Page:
CHICAGO (CBS)—It took nearly three hours to rescue six people stuck in an elevator in Chicago's fourth-tallest building early Friday.
A broken hoist rope caused the express elevator to malfunction while guests who had just left the Signature Room on the 95th floor rode down toward the lobby. The elevator and two others have since been closed to the public while repairs are made and investigators figure out what happened.
What kept the elevator from tumbling down to the bottom of the building? Several hoist ropes hold up an elevator car, so if one fails, the others are able to carry the weight.
Visiting from Mexico, Jaime Montemayor didn't expect his trip to Chicago to include getting stuck in an elevator.
"At the beginning I believed we were going to die," Montemayor said. "We were going down and then I felt that we were falling down and then I heard a noise--clack clack clack clack clack clack."
His wife, Mana Castillo, said the elevator was moving fast and suddenly a material that looked like dust started filtrating into the elevator.
She said they found out later that they had careened from the 95th floor down to the 11th floor.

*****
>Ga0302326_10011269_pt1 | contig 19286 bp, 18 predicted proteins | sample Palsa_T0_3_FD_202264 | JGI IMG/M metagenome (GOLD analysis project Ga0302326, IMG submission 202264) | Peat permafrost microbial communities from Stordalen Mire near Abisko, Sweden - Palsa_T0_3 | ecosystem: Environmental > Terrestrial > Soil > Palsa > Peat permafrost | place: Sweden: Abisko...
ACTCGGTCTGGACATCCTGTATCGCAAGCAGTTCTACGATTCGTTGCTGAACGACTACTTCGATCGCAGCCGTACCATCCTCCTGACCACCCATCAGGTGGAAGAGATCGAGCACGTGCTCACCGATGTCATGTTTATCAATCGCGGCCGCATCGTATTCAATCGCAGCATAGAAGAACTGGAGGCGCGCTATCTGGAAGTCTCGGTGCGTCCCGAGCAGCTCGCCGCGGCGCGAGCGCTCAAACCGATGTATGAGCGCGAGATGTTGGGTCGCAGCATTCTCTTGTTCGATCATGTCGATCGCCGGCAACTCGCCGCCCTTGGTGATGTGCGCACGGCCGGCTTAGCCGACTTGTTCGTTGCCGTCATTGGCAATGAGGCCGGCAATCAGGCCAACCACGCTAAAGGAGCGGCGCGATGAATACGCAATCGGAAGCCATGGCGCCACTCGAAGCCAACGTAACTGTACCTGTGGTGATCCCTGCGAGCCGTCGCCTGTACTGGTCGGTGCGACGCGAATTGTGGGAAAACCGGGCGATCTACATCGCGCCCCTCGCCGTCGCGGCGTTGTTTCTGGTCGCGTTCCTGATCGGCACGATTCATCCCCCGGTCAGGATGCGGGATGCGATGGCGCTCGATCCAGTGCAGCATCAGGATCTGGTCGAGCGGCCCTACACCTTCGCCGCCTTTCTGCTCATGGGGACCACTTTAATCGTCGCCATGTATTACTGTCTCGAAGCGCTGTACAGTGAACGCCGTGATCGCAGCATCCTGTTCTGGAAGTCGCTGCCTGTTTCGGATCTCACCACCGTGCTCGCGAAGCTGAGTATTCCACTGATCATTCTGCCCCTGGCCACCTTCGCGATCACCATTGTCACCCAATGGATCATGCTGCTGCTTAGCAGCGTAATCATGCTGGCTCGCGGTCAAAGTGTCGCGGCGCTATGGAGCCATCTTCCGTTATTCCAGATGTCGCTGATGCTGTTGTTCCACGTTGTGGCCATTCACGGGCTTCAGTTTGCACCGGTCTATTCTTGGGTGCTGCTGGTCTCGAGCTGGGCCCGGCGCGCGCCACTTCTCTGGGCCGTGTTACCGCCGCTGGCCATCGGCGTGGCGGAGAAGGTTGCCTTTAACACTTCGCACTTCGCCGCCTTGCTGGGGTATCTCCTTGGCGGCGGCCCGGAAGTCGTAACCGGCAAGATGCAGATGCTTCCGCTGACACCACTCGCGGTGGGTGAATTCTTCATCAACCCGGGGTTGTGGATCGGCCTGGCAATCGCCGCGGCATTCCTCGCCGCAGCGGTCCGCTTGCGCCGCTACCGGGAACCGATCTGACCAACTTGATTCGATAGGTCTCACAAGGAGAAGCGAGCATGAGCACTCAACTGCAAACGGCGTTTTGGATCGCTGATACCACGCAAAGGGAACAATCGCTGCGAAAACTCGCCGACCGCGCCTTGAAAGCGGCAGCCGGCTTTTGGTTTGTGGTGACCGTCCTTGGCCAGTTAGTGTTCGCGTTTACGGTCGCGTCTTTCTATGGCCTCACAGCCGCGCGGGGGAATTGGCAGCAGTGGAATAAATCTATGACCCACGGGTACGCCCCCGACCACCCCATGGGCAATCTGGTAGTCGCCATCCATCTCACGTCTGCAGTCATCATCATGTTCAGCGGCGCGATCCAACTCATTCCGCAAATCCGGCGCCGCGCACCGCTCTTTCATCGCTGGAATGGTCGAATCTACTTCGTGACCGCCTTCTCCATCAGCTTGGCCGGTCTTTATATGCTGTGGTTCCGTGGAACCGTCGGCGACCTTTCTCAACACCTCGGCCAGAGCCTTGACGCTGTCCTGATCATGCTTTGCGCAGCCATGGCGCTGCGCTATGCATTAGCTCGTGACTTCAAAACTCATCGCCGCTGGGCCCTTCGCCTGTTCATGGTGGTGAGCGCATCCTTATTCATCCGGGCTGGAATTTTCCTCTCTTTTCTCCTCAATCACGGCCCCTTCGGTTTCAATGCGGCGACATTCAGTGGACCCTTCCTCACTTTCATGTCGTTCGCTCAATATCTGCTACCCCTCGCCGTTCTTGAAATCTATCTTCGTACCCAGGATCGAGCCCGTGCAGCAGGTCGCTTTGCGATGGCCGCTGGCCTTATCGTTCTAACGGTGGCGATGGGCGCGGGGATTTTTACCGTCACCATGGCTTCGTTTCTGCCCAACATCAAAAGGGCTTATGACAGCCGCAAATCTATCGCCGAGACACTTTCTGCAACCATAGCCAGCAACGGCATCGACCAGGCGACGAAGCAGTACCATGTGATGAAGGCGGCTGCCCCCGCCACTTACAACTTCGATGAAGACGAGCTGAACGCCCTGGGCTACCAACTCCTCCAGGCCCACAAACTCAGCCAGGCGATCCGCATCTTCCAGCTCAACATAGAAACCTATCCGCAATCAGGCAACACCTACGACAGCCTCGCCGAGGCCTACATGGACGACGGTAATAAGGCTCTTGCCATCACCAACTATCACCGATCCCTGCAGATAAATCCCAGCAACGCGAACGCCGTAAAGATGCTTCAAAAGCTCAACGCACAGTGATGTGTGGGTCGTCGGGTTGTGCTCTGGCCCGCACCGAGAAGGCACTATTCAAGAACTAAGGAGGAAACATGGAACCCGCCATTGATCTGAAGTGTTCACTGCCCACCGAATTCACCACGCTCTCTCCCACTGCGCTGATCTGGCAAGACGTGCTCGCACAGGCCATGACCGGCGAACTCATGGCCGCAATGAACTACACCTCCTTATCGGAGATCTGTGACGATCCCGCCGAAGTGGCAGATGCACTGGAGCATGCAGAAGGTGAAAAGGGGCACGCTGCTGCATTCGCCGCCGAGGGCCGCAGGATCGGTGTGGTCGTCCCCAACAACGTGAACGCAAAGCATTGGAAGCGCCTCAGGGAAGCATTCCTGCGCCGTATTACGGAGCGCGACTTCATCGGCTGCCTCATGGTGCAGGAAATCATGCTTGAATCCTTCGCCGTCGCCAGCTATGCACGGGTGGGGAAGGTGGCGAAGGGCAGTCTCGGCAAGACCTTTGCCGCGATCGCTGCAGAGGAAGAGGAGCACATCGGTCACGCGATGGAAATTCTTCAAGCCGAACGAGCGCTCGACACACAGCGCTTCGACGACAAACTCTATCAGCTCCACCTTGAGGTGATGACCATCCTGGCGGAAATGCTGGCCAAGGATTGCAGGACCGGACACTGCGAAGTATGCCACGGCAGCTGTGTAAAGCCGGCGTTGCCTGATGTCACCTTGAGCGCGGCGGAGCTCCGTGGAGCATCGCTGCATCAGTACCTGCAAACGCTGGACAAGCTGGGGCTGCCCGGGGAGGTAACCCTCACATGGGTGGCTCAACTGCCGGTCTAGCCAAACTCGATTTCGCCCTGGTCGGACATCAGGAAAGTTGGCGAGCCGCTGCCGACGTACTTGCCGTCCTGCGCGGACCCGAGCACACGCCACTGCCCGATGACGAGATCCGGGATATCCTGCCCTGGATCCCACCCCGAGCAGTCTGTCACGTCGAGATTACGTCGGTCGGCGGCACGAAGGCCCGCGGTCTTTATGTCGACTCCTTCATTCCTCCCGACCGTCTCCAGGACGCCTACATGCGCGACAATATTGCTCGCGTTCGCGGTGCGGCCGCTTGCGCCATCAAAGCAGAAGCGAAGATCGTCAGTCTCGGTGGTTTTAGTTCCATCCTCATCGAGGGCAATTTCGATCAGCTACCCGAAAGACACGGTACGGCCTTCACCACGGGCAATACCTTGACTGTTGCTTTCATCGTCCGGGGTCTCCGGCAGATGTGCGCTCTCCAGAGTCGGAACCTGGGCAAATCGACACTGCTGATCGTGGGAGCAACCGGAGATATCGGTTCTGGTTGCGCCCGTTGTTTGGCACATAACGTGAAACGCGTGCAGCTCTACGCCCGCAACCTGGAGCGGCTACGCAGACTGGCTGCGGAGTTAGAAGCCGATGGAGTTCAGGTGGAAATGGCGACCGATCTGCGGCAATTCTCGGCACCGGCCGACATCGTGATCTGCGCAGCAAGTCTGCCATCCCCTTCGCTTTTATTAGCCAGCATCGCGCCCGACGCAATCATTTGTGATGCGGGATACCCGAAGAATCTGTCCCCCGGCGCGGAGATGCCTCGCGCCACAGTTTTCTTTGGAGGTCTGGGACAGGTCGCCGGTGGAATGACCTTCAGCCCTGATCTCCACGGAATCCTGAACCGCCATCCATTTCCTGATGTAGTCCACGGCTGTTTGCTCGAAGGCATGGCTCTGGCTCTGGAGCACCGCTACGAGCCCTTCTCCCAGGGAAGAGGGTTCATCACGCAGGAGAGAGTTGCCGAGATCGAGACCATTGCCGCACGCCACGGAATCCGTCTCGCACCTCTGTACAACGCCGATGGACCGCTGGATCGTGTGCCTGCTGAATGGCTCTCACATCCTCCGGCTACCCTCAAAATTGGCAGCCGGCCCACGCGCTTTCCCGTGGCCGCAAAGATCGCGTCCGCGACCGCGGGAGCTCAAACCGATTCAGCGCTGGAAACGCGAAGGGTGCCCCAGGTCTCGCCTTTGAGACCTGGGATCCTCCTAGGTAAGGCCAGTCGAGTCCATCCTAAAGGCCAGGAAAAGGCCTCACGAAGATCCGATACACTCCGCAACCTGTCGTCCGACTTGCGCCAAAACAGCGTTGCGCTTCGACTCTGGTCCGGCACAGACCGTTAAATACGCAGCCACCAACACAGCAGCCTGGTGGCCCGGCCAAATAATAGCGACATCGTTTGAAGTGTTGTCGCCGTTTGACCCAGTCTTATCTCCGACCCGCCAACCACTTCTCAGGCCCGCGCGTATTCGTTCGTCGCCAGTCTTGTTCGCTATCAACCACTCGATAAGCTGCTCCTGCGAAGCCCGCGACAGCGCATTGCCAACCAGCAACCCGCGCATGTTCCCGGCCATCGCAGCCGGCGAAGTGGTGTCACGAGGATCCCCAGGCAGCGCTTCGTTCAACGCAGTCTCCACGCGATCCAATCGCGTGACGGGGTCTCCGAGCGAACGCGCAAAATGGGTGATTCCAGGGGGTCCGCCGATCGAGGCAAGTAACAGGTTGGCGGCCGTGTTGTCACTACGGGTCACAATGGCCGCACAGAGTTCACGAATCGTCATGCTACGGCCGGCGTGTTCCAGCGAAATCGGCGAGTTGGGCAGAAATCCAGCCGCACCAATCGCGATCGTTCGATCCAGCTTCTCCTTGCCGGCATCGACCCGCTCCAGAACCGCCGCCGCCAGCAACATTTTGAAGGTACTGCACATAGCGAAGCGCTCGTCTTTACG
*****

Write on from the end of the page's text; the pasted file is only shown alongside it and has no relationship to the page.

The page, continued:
None of the people in the elevator were hospitalized.
Some of the elevator passengers said security officers staffed at the Hancock didn't immediately call firefighters.
Someone who answered the phone at the Hancock security office Friday declined to comment and hung up the phone.
When rescuers scrambled to find the stuck elevator early Friday morning, there were no openings between floors because of the building's blind-shaft style layout.
The rescue crew had to hammer out a concrete wall in the garage area of the 11th floor. Today, cables were dangling next to the cracked door where the people trapped in the elevator were pulled to safety.
"It was a precarious situation where we had the cable break on top of the elevator (and) we couldn't do an elevator-to-elevator rescue we had to breach a wall," said Chicago Battalion Fire Chief Patrick Maloney.
Hancock visitors on Friday were using freight elevators to travel to the top of the building. People were shuttled and transferred to various service elevators throughout the day, with building staff assigned to operate the lifts.
Unaware of the Hancock's elevator problem, tourists Rob Lily and Andrew Winter, visiting Chicago from New Zealand, were enjoying the picturesque city views from the top of the building Friday.
Lily and Winter agreed they probably wouldn't have journeyed to the top if they had known.
The City of Chicago requires annual inspections of all of its 22,000 elevators. The elevator that failed Friday morning passed its most recent inspection in July of this year.
City inspectors visited the Hancock in 2014 and 2017 for an elevator complaint inspection and a citation was issued for failure to maintain electric elevator equipment.
Both of those issues were resolved, records show.
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